In the classic Seinfeld episode “The Comeback,” Elaine Benes feels stifled because her favorite video store undergoes change.1 During the episode, she grows to appreciate the perspective and services provided by Vincent, a video store employee with whom she shares the same taste in movies. When Elaine learns that Vincent has decided to “stop making picks,” she naturally struggles emotionally upon losing the connection once felt.
I think Elaine’s relationship with Vincent and the video store is fascinating, and parallels the relationship many school patrons create with us and the schools in which we work, live, and grow. In a typical setting, we provide (educational) services in such a way that others come to know and love our style, and therefore, greatly value the community and the resulting relationships that consequently develop; often, perhaps, as much as or more than they love the services we provide.
Relationships matter, and great schools are great because they cultivate strong relationships. Moreover, great schools are great because participation in them results in strong, long-lasting relationships, grounded in loyalty. Right?!
Last night a tweet came across my feed that shook me to the core, while reminding me that traditional institutions have no guarantee of future success. It reminded me that while face to face relationships may be important, other commodities – like convenience – may be more valued, under certain circumstances.
In addition to feeling nostalgic for the favorite video stores I often visited as a kid, when I processed the message sent in that simple tweet, I also wondered about the schools we love today. Will our schools still exist decades down the road? Does institutional loyalty even matter? Is a face-to-face, human connection always needed?
Have you ever wished Netflix offered an in-person “Vincent,” with whom you might better relate, or trust?
Me, neither. And yet “Vincent,” and the thousands of employees just like him, lie at the heart of what once made Blockbuster so overwhelmingly great.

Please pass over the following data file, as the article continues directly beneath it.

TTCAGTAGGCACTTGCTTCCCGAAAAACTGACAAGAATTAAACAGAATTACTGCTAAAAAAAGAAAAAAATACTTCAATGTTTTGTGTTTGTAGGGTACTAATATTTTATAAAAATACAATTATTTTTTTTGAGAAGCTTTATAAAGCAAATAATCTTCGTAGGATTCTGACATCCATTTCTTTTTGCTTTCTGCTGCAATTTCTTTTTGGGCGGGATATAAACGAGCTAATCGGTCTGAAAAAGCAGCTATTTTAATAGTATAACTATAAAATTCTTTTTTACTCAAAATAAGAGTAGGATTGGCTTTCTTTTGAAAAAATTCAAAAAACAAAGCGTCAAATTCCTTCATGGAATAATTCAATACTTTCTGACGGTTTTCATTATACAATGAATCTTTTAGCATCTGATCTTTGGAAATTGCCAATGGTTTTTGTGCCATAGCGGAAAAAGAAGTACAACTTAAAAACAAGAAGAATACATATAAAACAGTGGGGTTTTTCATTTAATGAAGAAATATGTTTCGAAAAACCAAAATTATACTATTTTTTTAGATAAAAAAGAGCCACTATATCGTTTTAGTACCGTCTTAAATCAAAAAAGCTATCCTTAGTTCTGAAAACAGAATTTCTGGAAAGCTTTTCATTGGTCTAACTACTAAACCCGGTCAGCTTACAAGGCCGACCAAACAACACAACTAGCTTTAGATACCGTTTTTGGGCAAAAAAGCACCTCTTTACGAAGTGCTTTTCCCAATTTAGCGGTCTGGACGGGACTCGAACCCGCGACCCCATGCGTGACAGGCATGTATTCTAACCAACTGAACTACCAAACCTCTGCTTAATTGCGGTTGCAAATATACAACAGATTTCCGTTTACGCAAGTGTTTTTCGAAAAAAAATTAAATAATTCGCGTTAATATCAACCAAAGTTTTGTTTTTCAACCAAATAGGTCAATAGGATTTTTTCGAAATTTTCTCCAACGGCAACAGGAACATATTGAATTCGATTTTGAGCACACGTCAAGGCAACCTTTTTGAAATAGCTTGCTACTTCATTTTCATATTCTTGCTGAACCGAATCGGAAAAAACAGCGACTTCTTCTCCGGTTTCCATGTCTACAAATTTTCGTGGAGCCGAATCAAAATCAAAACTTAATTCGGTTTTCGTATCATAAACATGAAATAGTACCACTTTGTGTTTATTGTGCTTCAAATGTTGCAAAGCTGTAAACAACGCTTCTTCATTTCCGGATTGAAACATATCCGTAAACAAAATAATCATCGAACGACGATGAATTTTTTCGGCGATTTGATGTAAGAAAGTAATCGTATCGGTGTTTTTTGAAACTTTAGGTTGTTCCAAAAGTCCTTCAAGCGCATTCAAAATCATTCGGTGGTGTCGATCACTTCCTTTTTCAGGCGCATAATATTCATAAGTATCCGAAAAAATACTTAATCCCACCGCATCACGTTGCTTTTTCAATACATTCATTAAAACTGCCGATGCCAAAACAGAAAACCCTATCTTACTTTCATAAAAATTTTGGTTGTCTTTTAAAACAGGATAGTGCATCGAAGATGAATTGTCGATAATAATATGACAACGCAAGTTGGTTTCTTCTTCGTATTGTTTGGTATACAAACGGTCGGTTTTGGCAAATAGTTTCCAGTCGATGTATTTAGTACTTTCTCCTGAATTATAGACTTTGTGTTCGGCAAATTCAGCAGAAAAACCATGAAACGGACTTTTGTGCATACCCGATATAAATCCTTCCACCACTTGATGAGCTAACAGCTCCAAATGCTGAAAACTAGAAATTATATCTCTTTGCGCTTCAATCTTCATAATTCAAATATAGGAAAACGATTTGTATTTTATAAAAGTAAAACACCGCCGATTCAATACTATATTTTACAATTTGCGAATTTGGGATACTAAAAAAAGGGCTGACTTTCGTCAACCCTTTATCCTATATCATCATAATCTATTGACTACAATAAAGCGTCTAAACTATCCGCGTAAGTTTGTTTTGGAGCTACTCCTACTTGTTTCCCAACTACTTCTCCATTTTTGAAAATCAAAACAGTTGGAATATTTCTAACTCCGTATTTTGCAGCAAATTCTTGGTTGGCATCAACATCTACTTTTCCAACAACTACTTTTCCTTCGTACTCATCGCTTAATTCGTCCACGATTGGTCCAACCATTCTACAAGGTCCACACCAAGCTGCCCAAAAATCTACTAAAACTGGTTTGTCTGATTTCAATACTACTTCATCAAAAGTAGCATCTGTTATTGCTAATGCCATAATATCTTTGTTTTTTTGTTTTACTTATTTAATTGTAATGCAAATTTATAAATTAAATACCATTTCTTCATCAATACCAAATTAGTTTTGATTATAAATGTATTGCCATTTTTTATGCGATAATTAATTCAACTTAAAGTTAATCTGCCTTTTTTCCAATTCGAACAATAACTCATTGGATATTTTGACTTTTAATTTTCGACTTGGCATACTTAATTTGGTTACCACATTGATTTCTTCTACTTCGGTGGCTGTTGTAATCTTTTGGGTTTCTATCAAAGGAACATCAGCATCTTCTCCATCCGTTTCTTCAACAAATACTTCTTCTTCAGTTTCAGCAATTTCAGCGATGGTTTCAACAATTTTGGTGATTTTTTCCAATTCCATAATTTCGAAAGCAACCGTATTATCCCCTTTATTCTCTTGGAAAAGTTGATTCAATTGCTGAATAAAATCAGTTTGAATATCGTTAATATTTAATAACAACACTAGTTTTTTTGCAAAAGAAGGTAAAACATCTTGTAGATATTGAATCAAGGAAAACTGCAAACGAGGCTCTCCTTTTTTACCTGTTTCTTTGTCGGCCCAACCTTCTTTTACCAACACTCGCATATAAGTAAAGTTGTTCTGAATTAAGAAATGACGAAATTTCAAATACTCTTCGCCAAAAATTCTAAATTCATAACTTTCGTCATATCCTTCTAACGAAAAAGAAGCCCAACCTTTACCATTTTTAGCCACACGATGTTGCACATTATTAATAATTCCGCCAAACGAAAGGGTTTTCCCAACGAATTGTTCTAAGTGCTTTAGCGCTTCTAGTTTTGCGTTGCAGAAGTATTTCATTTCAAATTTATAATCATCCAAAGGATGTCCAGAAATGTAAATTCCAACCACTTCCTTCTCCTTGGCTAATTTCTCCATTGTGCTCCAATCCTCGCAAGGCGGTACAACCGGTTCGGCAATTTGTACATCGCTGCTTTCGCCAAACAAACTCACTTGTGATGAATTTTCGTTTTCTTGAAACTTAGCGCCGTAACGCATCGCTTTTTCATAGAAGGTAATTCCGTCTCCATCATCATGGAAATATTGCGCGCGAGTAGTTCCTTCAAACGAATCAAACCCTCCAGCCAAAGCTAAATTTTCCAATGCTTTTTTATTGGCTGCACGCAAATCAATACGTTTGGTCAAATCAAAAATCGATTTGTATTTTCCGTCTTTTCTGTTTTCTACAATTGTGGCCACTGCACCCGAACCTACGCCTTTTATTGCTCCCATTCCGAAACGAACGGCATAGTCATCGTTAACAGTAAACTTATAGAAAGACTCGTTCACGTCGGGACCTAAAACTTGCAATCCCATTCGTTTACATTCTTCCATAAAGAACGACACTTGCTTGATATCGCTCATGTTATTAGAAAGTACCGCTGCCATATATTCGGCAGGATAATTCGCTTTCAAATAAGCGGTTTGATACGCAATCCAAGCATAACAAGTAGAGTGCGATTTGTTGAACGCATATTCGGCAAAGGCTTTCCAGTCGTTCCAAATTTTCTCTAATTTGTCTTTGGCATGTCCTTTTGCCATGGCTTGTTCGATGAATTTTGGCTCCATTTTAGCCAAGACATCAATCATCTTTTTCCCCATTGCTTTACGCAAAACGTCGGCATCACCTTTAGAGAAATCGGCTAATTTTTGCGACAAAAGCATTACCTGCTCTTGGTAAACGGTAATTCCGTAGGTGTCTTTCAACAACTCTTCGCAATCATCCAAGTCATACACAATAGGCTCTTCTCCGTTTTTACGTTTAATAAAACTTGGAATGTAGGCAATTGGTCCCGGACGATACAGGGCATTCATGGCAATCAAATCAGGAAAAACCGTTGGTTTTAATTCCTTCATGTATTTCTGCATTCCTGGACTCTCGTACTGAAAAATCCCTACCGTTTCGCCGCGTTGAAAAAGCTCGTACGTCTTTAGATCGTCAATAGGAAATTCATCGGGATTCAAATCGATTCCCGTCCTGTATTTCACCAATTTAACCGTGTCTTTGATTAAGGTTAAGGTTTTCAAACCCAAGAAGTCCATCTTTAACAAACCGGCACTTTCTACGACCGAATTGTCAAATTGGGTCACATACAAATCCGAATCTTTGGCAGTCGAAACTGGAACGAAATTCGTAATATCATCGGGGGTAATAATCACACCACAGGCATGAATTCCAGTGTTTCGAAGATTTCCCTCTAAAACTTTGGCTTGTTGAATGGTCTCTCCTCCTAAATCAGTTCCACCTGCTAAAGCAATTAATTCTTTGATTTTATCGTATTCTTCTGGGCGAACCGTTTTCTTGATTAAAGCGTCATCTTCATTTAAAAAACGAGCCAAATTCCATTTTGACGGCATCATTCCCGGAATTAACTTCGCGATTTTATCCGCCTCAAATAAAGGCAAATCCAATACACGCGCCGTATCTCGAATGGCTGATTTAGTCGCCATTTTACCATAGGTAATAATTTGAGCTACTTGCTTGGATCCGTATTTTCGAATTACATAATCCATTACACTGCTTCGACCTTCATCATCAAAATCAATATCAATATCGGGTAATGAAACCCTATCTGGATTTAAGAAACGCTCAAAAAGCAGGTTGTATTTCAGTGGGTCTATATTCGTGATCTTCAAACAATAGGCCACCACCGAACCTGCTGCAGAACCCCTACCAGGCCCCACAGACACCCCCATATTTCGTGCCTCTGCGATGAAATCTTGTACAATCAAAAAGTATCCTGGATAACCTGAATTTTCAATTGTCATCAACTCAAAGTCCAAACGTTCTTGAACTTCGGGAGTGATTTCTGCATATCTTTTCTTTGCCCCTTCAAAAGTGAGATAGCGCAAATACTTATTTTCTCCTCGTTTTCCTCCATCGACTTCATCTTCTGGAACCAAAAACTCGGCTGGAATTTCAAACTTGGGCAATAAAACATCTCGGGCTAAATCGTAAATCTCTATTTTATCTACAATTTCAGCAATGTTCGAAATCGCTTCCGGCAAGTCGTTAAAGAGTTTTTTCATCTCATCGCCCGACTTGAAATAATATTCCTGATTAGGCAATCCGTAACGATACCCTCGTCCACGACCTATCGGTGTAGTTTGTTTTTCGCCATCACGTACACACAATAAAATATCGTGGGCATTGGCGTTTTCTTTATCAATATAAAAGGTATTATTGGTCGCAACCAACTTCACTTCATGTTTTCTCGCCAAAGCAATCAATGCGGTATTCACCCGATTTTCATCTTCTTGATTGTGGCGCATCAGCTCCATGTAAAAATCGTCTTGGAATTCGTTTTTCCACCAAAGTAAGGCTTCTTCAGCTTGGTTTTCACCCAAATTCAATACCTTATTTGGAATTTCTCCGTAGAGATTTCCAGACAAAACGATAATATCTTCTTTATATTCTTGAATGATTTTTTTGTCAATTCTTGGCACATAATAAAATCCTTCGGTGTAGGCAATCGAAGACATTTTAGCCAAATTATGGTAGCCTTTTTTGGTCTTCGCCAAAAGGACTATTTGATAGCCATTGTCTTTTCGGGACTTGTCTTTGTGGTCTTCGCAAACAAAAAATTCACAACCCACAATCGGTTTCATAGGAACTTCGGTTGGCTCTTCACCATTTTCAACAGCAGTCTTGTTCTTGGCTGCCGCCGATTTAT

For the last nine months I’ve had the privilege of leading Canyons Virtual High School (CVHS): our District’s online learning program, created in response to Utah’s 2011 Senate Bill 65. In four short years, CVHS has grown from having zero students in 2011 to serving over 2,400 unique students in 2014-15. This growth has come without gimmicks, without marketing beyond simple word-of-mouth, and without requiring students to participate. In other words, in four short years, our virtual school has grown from serving zero students, to now serving one in every five of our traditional high school students, for at least one of the courses they might take.
Now, I don’t know what the future will bring for CVHS or the other schools in our District and across the country; but I do know that people today demand convenience! I’ve also learned that anytime/anywhere access to entertainment and to learning appears to be a key factor underlying success. In the case of both CVHS and Netflix, relationships matter; but convenience has mattered so much more.
So, what’s your take? What will your school need to do to keep from getting Blockbustered? Has online learning changed the way your students succeed?
- Kids: video stores existed back in the olden days, way back when your parents were young, and “streaming” had something to do with water. ↩